When people ask me if I went to film school I tell them, 'no, I went to films.'
25 years ago, Quentin Tarantino made his indelible mark on the film industry when he wowed audiences at Cannes with his new film, Pulp Fiction, winning the Palme D’or for his efforts. Following on in the footsteps of his trailblazing debut Reservoir Dogs, here was a director who was not only making great films but becoming a master of storytelling on the big screen. And we lapped it up. Gangsters who discussed the meaning of Madonna’s Like a Virgin, why Mr Pink didn’t tip (it’s the world’s smallest violin, playing just for the waitresses), the ‘Royale with Cheese’, and why you should never, ever bring out the gimp. Independent cinema had an explosive and immediate shot in the arm, and going to the flicks (and pretending to be over 18) was pretty much the coolest thing you could do…
Next month, sees the release of Tarantino’s latest feature, ‘Once Upon a Time in Hollywood’, starring Leonardo DiCaprio and Brad Pitt. Though – arguably – he’s no longer quite the red-hot ticket of the 90s, his influence as a screenwriter and director has far exceeded even his own back catalogue, and his services to pop culture and defining an entire generation, should not be underestimated.
So, what were, and are, Tarantino’s magic ingredients? Why do his films stand the test of time so well? Cast your eyes back to that line in the first paragraph: that wondrous quality of master storytelling.
Tarantino writes brilliant dialogue. He doesn’t just write clever plots and drama, he writes about the bits in between that make people human, and outlandish scenes relatable (even gangsters in black suits and kickass girls in yellow motorcycle jackets). For Tarantino it’s about the nothing and yet the everything – a brilliant tip for any budding writer who seeks that elusive flavour and substance behind the otherwise mundane. In that sense, we all love a good ‘Royale with Cheese’ conversation or insight to break away from the serious stuff.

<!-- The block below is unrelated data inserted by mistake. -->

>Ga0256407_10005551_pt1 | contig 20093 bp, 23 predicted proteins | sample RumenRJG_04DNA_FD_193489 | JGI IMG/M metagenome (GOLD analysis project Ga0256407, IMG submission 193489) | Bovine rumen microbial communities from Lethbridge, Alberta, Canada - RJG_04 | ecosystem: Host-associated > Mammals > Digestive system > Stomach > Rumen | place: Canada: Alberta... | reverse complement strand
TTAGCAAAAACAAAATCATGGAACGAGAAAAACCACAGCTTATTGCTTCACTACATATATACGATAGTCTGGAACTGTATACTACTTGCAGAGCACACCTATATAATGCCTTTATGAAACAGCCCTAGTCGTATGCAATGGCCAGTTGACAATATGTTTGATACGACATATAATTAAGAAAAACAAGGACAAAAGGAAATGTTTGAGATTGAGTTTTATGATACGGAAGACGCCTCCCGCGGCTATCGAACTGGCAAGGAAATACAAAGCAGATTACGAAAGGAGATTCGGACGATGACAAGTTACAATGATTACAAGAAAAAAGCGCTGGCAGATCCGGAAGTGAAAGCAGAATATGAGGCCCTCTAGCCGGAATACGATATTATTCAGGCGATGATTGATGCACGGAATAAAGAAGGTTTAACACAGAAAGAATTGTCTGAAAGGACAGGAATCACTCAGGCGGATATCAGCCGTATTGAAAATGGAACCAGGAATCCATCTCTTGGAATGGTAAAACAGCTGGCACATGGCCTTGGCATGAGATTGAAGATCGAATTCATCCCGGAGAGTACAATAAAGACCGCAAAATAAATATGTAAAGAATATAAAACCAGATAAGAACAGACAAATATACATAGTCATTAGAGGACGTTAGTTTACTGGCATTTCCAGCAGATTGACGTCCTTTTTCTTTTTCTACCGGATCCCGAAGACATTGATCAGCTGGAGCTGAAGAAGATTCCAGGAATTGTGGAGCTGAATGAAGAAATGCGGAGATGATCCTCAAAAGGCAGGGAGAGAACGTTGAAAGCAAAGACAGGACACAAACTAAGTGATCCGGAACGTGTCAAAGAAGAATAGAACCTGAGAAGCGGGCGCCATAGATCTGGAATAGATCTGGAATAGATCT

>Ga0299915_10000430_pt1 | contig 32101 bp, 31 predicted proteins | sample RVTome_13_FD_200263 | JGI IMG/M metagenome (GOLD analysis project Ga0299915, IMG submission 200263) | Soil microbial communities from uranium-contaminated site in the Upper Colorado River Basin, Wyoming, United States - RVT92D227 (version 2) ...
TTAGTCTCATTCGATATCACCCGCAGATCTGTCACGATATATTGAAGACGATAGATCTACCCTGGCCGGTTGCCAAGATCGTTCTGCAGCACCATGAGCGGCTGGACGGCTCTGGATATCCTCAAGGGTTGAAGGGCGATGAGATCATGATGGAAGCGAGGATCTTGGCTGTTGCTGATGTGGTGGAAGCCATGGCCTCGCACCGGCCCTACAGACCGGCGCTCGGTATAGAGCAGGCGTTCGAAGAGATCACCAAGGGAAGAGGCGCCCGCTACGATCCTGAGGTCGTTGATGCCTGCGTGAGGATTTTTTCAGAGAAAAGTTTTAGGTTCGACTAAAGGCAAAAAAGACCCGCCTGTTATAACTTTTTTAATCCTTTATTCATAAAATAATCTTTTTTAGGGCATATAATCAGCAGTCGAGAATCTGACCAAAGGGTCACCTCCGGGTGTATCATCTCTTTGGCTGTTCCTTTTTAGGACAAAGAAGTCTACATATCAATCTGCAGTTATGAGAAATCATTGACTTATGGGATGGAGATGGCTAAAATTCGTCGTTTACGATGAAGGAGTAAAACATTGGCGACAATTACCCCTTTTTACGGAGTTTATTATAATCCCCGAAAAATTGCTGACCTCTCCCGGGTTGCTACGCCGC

He also structures his stories in non-linear fashion, which plays with the audience’s perception of time and consequence. It enables characters to literally come back to life, and more importantly, unveil their backstories piece by piece, but not necessarily in the order you’d expect. Think Travolta in Pulp: one minute getting shot on the toilet waiting for his Pop Tart, the next surviving a restaurant heist at the hands of Pumpkin and Honeybunny. ‘Everybody be cool, this is a robbery!’
Aside from his hipster scripts, his camera also does the talking. Like a master of theatre, he sets his scenes with lingering wide shots, in which his actors slowly prowl, scowl and humour each other. And then he cuts in…so reminiscent of Sergio Leone’s spaghetti westerns, using the epic wide, and the super close close-up. Wild eyes that fill the screen, itchy trigger fingers, Uma Thurman’s wiggling toe in Kill Bill - and then cutting back to a grand panorama as the dust settles.
His music choices are also his calling card. In a blog I wrote a couple of years back (‘Music matters’) I babbled about the importance of music in film, and how a soundtrack – whether freshly composed or lifted from the commercial vaults – can stamp a movie scene into the collective consciousness. One of the reasons Mr Blonde’s torturing of a cop is so shocking in Reservoir Dogs, is because it juxtaposes an ear-severing with the 70s pop song, ‘Stuck in the Middle with You’. Ultraviolence with a jaunty singalong and Dad-dance. It works, horribly well. You’ve probably danced to it at a wedding party.
Retro-hip records and scores breathe personality and spiritual verve into his cinematic vision, and I love that he thinks about the songs as he writes his scripts, and not as an afterthought.
According to legend, Tarantino wanted The Knack’s ‘My Sharona’ to underpin the ‘Zed’s Dead’ rape scene in Pulp Fiction, but unsurprisingly some of the band members weren’t so keen. Not sure if that was wise or not!
Finally, there’s the confidence. The show-off directing techniques, the mastery of his medium, the effortless panache that makes other directors trail in his blackly humorous, gun-toting wake. He wears his influences on his sleeve (like every great artist, Tarantino borrows great ideas and then improves upon them, whereas plagiarists just steal). And he knows his audience as well as he does the history of movies. That was the only real schooling he needed, and we can all take a sizeable leaf from that particular book: know your thing, as best you can.